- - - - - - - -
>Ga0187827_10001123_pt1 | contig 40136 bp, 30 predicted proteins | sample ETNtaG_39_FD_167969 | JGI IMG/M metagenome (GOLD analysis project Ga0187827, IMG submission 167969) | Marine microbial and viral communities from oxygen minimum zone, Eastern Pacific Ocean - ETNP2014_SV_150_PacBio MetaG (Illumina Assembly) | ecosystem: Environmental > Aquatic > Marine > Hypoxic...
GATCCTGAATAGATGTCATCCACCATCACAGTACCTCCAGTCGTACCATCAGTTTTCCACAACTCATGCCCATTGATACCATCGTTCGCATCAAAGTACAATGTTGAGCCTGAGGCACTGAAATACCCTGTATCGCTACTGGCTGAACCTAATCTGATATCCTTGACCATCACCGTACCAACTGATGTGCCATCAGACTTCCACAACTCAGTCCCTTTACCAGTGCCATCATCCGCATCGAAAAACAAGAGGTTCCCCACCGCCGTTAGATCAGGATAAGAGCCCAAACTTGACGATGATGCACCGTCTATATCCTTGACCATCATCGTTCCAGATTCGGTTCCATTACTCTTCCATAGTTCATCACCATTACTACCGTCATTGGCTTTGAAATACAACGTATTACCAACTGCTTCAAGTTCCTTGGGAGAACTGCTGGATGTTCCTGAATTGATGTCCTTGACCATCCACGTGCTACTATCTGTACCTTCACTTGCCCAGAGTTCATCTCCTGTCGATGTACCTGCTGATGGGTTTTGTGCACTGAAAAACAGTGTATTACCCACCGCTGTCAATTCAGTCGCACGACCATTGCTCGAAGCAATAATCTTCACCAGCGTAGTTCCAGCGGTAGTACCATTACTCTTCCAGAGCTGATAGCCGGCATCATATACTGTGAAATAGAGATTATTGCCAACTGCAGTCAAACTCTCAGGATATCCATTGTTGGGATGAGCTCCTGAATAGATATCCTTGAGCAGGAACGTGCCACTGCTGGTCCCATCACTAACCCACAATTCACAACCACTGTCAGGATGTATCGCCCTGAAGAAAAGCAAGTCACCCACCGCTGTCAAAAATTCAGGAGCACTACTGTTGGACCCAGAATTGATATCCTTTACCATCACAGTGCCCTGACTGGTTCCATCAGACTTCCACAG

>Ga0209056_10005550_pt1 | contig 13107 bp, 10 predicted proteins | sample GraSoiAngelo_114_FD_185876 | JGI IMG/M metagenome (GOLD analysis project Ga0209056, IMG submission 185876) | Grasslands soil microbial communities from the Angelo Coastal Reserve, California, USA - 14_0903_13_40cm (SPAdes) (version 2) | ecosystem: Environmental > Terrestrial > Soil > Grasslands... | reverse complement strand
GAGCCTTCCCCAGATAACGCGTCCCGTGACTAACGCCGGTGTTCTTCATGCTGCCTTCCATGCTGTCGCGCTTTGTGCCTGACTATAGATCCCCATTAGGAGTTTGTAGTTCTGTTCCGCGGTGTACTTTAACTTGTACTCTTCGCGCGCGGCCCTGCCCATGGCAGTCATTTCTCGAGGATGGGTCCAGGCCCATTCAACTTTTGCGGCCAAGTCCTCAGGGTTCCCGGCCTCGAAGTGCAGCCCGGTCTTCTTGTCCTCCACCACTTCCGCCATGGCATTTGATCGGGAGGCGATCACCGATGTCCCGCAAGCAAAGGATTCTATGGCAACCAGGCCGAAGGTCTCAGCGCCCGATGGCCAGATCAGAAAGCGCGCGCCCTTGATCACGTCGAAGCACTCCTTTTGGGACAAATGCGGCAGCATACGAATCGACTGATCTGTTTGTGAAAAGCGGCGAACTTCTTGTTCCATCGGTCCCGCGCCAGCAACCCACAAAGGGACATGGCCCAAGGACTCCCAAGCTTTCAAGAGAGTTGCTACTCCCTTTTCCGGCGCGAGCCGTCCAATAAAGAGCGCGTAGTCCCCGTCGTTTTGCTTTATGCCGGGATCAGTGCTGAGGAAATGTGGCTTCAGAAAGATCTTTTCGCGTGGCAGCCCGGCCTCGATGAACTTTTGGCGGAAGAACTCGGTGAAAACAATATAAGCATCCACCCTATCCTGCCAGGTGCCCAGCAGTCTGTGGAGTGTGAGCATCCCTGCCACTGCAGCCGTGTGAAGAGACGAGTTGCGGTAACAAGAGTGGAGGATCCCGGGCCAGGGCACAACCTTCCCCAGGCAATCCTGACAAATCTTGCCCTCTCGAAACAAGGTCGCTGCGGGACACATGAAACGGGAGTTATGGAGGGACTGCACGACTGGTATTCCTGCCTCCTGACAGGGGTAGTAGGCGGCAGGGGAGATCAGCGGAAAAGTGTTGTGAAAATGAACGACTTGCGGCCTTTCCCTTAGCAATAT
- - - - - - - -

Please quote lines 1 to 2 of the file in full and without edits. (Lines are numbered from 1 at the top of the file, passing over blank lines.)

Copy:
>Ga0187827_10001123_pt1 | contig 40136 bp, 30 predicted proteins | sample ETNtaG_39_FD_167969 | JGI IMG/M metagenome (GOLD analysis project Ga0187827, IMG submission 167969) | Marine microbial and viral communities from oxygen minimum zone, Eastern Pacific Ocean - ETNP2014_SV_150_PacBio MetaG (Illumina Assembly) | ecosystem: Environmental > Aquatic > Marine > Hypoxic...
GATCCTGAATAGATGTCATCCACCATCACAGTACCTCCAGTCGTACCATCAGTTTTCCACAACTCATGCCCATTGATACCATCGTTCGCATCAAAGTACAATGTTGAGCCTGAGGCACTGAAATACCCTGTATCGCTACTGGCTGAACCTAATCTGATATCCTTGACCATCACCGTACCAACTGATGTGCCATCAGACTTCCACAACTCAGTCCCTTTACCAGTGCCATCATCCGCATCGAAAAACAAGAGGTTCCCCACCGCCGTTAGATCAGGATAAGAGCCCAAACTTGACGATGATGCACCGTCTATATCCTTGACCATCATCGTTCCAGATTCGGTTCCATTACTCTTCCATAGTTCATCACCATTACTACCGTCATTGGCTTTGAAATACAACGTATTACCAACTGCTTCAAGTTCCTTGGGAGAACTGCTGGATGTTCCTGAATTGATGTCCTTGACCATCCACGTGCTACTATCTGTACCTTCACTTGCCCAGAGTTCATCTCCTGTCGATGTACCTGCTGATGGGTTTTGTGCACTGAAAAACAGTGTATTACCCACCGCTGTCAATTCAGTCGCACGACCATTGCTCGAAGCAATAATCTTCACCAGCGTAGTTCCAGCGGTAGTACCATTACTCTTCCAGAGCTGATAGCCGGCATCATATACTGTGAAATAGAGATTATTGCCAACTGCAGTCAAACTCTCAGGATATCCATTGTTGGGATGAGCTCCTGAATAGATATCCTTGAGCAGGAACGTGCCACTGCTGGTCCCATCACTAACCCACAATTCACAACCACTGTCAGGATGTATCGCCCTGAAGAAAAGCAAGTCACCCACCGCTGTCAAAAATTCAGGAGCACTACTGTTGGACCCAGAATTGATATCCTTTACCATCACAGTGCCCTGACTGGTTCCATCAGACTTCCACAG